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If you’re a coffee lover, you’re probably an espresso lover. ‘What?’ I hear you say. ‘But espresso is too strong for me. I like a latte or a cappuccino, something with milk.’ And well you might.
But what you may not know is that espresso forms the basis of your cappuccinos, lattes, macchiato, cafe cremes etc. Which is why, even if you’re not an espresso drinker per se, you still want and need a quality espresso.
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History of the espresso machine
The espresso machine has a long history. Probably unsurprisingly given their fondness for the drink, it originates from Italy. The very first espresso machine was built and patented in 1884 in Turin, by a man called Angelo Moriondo, who must surely be a coffee lover’s icon.
In 1903, an improved design was patented by another Italian, Luigi Bezzera, before the La Pavoni company bought him out. La Pavoni began commercially producing espresso machines in 1905, albeit on a small scale. And so the espresso machine market was born.
Of course, these days, espresso machines are to be found in coffee shops – and homes – everywhere.
So what is an espresso?
An espresso is a short, intense shot of coffee. It ideally combines 7g of ground coffee with 1 fluid ounce, or 28ml, of water.
What does an espresso machine do?
An espresso machine works when water, which should be at around 71-72℃, is forced through the coffee grinds at a pressure of at least 15 bar.
The resulting coffee is rich, dark and concentrated. And when it’s well brewed, it’ll have a foam on top, known as a crema.
What coffee should I use in an espresso machine?
The coffee grind consistency is very important with espresso. When making an espresso, the water passes through the grinds very quickly, so the coffee must be finely ground for lots of surface area to allow for maximum taste extraction.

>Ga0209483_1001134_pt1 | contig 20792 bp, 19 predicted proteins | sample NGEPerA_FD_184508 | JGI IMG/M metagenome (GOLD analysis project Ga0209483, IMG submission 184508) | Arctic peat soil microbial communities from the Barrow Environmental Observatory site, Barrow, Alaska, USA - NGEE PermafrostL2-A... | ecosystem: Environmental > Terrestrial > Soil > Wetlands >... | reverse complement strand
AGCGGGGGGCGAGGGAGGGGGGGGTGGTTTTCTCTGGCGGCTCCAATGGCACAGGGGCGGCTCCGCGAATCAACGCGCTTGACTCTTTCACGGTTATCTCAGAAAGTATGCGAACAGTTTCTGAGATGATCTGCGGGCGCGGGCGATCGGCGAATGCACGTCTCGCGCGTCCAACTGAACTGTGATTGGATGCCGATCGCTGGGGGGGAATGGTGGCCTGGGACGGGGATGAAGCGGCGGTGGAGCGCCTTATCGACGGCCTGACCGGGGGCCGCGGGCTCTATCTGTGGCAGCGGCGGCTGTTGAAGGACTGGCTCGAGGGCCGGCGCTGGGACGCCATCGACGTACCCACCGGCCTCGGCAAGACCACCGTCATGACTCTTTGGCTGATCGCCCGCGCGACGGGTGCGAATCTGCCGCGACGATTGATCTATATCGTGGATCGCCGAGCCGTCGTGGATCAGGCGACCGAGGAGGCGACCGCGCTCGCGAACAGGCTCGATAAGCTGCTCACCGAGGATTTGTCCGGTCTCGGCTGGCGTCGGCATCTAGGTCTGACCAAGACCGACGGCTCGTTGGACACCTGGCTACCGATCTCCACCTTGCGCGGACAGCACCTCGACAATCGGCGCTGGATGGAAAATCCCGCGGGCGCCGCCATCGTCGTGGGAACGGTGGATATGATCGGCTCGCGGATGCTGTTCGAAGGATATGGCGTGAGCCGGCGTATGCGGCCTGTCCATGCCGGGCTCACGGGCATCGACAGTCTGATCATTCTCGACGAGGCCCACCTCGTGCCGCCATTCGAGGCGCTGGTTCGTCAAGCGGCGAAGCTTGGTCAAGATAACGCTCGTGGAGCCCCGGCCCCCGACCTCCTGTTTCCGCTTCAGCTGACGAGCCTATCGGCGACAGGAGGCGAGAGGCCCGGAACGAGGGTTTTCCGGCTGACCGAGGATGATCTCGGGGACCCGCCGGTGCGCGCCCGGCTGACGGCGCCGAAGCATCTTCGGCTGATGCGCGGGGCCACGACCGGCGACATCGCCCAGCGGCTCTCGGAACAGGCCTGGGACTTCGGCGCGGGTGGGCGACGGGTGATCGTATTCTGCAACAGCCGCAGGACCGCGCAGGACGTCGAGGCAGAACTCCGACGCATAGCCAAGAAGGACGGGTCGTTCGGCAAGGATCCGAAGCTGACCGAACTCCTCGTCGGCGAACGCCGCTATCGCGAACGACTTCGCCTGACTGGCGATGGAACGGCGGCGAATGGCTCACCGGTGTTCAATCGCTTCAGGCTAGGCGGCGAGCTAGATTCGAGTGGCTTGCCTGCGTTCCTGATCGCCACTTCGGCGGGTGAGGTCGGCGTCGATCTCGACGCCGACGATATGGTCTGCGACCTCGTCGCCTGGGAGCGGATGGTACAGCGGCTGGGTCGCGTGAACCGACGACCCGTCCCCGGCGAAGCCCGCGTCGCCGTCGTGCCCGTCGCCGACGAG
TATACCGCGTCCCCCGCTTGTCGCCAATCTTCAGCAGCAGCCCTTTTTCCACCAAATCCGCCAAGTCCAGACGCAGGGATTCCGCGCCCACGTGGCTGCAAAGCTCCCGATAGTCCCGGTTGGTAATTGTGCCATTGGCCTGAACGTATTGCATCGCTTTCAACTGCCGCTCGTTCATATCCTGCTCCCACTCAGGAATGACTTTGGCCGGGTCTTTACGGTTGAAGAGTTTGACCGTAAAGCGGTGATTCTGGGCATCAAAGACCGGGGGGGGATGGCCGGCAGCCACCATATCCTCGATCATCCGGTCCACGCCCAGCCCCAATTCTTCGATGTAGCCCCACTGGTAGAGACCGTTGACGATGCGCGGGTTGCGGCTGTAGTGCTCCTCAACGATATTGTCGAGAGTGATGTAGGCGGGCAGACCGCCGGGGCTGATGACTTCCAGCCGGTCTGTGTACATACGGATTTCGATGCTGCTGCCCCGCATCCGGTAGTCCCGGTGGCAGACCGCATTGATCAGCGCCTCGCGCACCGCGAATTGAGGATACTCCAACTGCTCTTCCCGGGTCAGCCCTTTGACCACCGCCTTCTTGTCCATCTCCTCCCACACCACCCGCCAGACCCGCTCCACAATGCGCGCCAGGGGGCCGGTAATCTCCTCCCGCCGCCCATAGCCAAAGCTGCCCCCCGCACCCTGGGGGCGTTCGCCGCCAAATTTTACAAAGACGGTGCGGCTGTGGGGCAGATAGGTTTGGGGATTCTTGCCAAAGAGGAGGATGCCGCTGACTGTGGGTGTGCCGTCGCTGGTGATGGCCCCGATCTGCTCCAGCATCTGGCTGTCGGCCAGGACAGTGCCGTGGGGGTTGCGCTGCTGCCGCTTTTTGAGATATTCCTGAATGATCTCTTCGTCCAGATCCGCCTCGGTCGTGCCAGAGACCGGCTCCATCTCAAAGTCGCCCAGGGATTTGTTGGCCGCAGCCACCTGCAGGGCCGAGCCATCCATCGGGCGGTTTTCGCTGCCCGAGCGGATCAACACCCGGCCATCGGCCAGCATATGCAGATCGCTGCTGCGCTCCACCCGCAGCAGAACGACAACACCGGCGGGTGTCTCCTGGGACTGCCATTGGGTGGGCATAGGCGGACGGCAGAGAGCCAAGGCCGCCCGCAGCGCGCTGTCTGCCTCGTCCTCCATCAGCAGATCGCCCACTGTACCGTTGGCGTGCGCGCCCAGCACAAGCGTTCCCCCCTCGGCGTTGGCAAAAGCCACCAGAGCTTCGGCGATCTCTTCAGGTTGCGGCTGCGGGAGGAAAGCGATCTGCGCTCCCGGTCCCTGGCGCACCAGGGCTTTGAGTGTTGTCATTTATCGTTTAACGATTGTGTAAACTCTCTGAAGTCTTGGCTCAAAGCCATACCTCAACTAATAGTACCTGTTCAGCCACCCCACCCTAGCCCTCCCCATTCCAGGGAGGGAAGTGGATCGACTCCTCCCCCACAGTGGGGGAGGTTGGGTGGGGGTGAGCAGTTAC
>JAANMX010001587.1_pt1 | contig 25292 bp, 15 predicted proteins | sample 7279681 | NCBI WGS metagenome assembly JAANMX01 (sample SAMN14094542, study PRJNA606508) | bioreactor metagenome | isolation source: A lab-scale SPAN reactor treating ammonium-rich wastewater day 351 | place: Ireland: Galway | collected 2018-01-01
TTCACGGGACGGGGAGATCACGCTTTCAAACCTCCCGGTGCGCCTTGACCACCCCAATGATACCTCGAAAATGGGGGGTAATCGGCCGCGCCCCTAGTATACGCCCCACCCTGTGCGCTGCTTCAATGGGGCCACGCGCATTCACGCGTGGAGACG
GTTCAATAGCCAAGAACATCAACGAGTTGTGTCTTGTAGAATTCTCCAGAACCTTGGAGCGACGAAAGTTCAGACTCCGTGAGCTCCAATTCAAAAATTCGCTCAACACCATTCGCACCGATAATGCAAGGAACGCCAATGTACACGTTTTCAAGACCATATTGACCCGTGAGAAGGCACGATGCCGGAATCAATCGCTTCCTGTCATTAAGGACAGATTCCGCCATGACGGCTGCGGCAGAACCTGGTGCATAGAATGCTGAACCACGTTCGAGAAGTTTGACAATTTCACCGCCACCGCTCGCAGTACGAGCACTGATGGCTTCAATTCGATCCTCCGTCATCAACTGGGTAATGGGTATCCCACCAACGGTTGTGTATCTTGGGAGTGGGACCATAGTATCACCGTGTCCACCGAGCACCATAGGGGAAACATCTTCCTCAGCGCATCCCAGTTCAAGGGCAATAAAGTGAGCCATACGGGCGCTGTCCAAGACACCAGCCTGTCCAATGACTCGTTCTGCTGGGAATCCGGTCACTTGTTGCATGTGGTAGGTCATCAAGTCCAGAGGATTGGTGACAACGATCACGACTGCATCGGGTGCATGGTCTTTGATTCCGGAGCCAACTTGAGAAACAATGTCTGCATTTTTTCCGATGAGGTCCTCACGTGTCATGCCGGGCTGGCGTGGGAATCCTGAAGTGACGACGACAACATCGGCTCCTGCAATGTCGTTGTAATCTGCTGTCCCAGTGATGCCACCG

Too coarse, and the water won’t extract the flavour.
However, too finely ground and the water will pass through too slowly, leading to the beans being scalded and a bitter coffee.
What to consider when choosing an espresso machine
The main consideration when choosing an espresso machine is the water pressure. Some espresso machines have higher pressure – up to 19 in some cases – but the absolute minimum should be 15 bar pressure. Any lower, and you’ll lose both flavour and the rich crema.
Water temperature is another consideration. Too hot, and the beans will scald. Too cold, and as well as having an unpleasantly cool coffee, you won’t get the full taste. However, many machines will allow you to set the temperature to meet your preferences.
While some espresso machines just make espresso, many have additional functions and features. The most common is a steam wand, which is designed for making deliciously creamy frothed milk for cappuccinos, lattes, and other milky coffees.
For real ease of use, bean to cup machines are hard to beat. They remove need to measure or weigh out the coffee grinds and the guesswork of whether you’ve ‘tamped’ the coffee to the right extent.
And for milky coffee lovers, there are fully automated machines that have integrated, automated steam wands. These can produce a wide range of coffee types with just a push of a button.
So whatever your coffee preference, the quality of the espresso should be a primary consideration. Understanding what makes a good espresso, and what to look for in a machine is the basis of making sure you get a great coffee.